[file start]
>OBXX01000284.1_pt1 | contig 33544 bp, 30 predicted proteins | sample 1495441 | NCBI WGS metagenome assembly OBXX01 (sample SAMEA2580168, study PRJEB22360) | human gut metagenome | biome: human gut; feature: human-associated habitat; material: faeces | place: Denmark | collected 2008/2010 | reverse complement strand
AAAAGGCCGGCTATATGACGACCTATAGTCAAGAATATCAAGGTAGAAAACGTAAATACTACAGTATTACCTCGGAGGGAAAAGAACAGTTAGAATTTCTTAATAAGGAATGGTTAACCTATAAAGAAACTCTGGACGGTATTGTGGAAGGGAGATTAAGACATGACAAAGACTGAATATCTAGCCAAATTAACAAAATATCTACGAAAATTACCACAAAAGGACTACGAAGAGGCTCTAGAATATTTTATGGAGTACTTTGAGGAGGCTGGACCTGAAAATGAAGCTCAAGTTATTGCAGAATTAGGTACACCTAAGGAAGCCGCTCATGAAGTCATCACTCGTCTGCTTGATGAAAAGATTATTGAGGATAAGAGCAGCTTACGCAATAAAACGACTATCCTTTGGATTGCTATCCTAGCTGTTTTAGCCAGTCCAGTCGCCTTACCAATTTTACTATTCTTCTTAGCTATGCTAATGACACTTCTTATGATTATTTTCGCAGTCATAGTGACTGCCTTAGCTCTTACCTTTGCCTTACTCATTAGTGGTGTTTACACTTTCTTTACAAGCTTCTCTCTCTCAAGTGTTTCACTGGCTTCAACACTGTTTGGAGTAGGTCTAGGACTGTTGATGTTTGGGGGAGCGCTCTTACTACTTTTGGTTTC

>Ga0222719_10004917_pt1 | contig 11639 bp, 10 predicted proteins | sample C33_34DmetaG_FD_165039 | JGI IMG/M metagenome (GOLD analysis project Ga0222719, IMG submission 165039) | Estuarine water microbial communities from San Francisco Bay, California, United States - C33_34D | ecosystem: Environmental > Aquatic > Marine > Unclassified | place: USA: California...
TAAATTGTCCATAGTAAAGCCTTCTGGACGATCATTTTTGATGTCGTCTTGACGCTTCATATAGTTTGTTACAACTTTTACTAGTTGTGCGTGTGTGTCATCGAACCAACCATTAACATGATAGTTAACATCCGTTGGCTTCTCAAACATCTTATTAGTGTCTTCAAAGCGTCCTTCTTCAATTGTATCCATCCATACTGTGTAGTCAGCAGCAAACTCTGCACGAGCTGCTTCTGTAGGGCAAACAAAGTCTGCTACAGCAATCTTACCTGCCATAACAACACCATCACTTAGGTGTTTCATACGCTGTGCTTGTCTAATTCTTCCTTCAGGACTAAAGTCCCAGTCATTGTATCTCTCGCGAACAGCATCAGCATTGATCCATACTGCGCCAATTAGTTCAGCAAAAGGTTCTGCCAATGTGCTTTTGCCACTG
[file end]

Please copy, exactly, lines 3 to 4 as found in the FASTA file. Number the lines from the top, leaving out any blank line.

>Ga0222719_10004917_pt1 | contig 11639 bp, 10 predicted proteins | sample C33_34DmetaG_FD_165039 | JGI IMG/M metagenome (GOLD analysis project Ga0222719, IMG submission 165039) | Estuarine water microbial communities from San Francisco Bay, California, United States - C33_34D | ecosystem: Environmental > Aquatic > Marine > Unclassified | place: USA: California...
TAAATTGTCCATAGTAAAGCCTTCTGGACGATCATTTTTGATGTCGTCTTGACGCTTCATATAGTTTGTTACAACTTTTACTAGTTGTGCGTGTGTGTCATCGAACCAACCATTAACATGATAGTTAACATCCGTTGGCTTCTCAAACATCTTATTAGTGTCTTCAAAGCGTCCTTCTTCAATTGTATCCATCCATACTGTGTAGTCAGCAGCAAACTCTGCACGAGCTGCTTCTGTAGGGCAAACAAAGTCTGCTACAGCAATCTTACCTGCCATAACAACACCATCACTTAGGTGTTTCATACGCTGTGCTTGTCTAATTCTTCCTTCAGGACTAAAGTCCCAGTCATTGTATCTCTCGCGAACAGCATCAGCATTGATCCATACTGCGCCAATTAGTTCAGCAAAAGGTTCTGCCAATGTGCTTTTGCCACTG